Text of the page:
Glitch 2


Heather Anastasiu

For Dragos, you’re the reason I know how to write about love


Second books can be dreadfully hard, and I owe so many thanks to the people who helped me push through to find the story and get this book to where it needed to be.

First of all, thanks to my editor, Terra Layton, who was infinitely patient as we went round for round through so many drafts until we got one that finally clicked. I so appreciate your ideas, suggestions, and continued enthusiasm even though this one was a beast at times! And thank you to the rest of the team at St. Martin’s!

Thanks as always to my awesome agent, Charlie Olsen.

The amazing Lenore Appelhans deserves a huge shout-out. You read some truly dreadful early drafts and helped me realize that sometimes you have to just start over from scratch. You rock my socks off. Thanks also to my other fabulous beta readers, Paula Stokes and McCormick Templeman.

Huge thanks to my critique group here in Minneapolis, Anne Greenwood Brown, David Nunez, Natalie Boyd, Lauren Peck, and Carolyn Hall. You guys always call me out on my crap, help me write better characters and fuller scenes, and are all around just awesome people. I always look forward to Thursdays!

And thanks to the Apocalypsies for helping me stay sane through this whole crazy process. Apoca-hugs :)

Chapter 1

MY HEART POUNDED in my ears. The low humming sound, muffled by the wall, was just loud enough to hear over my shallow, panicked breaths. I sat up on my loft bed and paused to listen before carefully easing myself down the ladder. The pads of my bare feet landed on the cold floor. There was barely enough space to stand up and I had to squeeze between the treadmill that pulled down from the wall and the shower and toilet at the foot of my bed.

I moved silently. Only two people at the lab knew I hid right behind their walls, and today couldn’t be the day the rest of them found out. My life depended on it. The Resistance had been careful enough to erase the tiny alcove from the schematics. Officially, the room, just like me, didn’t exist.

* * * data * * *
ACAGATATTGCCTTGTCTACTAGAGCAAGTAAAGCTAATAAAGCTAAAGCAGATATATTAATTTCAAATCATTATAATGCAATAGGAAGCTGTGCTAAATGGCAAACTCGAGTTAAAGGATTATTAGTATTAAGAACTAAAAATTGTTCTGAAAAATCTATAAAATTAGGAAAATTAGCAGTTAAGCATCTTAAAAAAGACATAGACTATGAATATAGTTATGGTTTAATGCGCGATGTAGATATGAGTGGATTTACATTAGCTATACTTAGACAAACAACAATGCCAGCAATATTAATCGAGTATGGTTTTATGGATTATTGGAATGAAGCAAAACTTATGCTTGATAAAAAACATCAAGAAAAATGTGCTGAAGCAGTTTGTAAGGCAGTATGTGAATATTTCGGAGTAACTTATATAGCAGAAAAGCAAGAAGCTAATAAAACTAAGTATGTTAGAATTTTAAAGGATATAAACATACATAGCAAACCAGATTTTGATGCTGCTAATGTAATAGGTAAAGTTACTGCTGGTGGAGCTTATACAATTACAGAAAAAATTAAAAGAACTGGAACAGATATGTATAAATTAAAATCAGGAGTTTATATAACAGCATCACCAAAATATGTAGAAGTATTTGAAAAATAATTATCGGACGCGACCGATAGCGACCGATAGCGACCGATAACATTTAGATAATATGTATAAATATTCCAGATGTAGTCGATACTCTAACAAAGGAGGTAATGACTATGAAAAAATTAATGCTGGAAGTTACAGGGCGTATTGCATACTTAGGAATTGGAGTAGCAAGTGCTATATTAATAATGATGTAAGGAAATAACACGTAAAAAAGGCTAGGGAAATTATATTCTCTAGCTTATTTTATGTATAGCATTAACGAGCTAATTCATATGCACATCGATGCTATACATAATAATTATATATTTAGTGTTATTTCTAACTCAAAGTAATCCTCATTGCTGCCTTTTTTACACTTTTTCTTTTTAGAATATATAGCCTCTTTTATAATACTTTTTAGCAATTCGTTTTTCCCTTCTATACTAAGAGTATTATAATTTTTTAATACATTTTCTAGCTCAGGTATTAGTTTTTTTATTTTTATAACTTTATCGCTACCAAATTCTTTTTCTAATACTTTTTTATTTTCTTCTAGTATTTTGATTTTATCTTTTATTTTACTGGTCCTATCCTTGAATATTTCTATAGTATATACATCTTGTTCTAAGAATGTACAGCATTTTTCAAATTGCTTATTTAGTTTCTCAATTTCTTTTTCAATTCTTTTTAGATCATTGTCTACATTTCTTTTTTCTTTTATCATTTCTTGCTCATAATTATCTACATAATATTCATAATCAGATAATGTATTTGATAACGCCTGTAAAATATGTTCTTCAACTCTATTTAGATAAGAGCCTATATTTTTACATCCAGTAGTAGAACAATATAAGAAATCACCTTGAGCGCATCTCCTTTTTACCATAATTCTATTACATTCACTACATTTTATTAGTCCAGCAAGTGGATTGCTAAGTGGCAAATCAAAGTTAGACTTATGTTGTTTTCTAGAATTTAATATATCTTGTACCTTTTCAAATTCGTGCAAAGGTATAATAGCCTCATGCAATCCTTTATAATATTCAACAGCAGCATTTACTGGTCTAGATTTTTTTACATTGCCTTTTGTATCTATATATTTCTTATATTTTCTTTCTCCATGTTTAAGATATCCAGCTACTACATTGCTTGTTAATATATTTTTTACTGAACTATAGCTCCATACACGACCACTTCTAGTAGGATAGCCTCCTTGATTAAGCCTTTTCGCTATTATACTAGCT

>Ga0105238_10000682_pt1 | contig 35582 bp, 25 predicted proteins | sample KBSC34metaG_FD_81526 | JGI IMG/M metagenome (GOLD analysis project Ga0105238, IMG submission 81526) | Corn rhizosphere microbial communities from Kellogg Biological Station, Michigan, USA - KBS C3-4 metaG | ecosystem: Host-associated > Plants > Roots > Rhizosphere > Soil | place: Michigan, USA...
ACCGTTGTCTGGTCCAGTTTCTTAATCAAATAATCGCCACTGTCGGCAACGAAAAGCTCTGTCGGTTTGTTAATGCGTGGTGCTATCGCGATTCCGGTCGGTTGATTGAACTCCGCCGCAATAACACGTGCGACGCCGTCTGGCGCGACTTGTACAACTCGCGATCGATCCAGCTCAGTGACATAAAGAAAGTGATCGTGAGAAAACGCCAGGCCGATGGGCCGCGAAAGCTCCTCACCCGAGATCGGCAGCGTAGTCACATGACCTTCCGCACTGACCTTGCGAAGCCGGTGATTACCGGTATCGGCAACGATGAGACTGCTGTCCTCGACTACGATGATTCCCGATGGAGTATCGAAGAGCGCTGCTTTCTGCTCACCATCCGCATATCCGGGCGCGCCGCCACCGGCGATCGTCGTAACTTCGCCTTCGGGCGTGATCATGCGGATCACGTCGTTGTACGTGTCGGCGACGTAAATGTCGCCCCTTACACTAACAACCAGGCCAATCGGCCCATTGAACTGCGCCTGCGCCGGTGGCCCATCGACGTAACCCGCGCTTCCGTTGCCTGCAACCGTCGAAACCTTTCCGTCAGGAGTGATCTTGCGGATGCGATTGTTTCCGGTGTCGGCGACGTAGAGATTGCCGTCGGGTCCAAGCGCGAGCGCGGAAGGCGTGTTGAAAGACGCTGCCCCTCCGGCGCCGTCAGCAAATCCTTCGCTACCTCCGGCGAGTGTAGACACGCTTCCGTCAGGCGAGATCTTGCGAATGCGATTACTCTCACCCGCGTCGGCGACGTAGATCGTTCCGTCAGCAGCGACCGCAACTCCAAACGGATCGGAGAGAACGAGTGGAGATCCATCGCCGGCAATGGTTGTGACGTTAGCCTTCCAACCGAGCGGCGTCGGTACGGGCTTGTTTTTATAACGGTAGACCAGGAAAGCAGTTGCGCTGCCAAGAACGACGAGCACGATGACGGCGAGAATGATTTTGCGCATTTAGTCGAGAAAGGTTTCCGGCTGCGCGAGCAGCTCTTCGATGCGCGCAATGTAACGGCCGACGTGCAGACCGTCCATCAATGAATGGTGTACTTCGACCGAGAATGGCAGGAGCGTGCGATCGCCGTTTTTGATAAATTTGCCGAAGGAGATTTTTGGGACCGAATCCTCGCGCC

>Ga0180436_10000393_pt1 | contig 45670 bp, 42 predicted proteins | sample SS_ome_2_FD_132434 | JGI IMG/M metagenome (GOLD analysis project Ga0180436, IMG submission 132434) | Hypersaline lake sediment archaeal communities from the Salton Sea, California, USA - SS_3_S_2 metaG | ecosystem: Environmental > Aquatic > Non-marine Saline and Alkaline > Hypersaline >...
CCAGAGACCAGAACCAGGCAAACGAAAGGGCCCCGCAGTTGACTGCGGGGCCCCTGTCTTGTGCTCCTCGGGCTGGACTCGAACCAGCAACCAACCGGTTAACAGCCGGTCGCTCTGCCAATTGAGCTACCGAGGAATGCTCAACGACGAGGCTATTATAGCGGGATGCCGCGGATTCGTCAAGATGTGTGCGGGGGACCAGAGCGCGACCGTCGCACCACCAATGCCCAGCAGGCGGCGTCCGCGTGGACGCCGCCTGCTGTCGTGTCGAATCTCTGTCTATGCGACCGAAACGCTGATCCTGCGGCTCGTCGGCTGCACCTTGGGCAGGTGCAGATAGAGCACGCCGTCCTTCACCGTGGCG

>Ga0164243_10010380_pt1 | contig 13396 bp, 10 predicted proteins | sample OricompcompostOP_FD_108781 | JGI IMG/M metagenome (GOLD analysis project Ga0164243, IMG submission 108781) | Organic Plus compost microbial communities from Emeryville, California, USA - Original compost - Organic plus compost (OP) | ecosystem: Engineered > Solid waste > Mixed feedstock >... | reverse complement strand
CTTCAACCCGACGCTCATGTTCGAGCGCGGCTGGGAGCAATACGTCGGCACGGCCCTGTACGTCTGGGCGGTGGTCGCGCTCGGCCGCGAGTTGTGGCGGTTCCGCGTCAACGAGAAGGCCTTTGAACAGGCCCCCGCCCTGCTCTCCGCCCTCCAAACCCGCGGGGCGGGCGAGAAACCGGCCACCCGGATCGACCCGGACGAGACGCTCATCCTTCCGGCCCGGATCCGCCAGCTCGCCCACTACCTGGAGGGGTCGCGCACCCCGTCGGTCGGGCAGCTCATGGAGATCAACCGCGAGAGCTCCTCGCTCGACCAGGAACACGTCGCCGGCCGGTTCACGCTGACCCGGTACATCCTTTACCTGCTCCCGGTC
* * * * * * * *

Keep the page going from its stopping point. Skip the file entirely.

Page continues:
I paused with my ear inches from the wall. In the three months I’d spent hidden in this confined space, I had come to know every sound. Learning them was a matter of habit almost as much as it was a matter of survival. I paused, focusing intently on the rhythmic click-click-click.

I leaned my forehead against the wall, letting out the breath I held. It was just an ordinary sound, a normal shift in the perfectly regulated air system. I should have known. This lab was one of the few places with the kind of heavy air-filtration system I needed to survive. It worked like clockwork, and, without it, almost any surface allergen would kill me quickly.

I closed my eyes and my heart rate slowed. It was remarkable how quickly I could move from alarm to complete relaxation and back again. Another matter of habit.

I climbed slowly back up to my bed. This alcove might be my safe haven, but sometimes it felt more like a prison. The bed was too short to stretch out and the ceiling too low to sit up completely. The confinement was strangling. Sometimes I’d look at the walls and they seemed nearer than before, like the room was closing in on me, inch by inch.

I slept during the day, for as many hours as I could, but time still stretched out endlessly. Lately I’d begun parsing the days into manageable thirty-minute pieces to make the long and painful monotony less overwhelming: drawing, jogging on the treadmill, unfolding and then refolding my clothes, pacing back and forth across the narrow floor, counting the objects in my room, studying the history texts the Resistance gave me—the real histories, not the lies we learned in the Community. And training, endless training.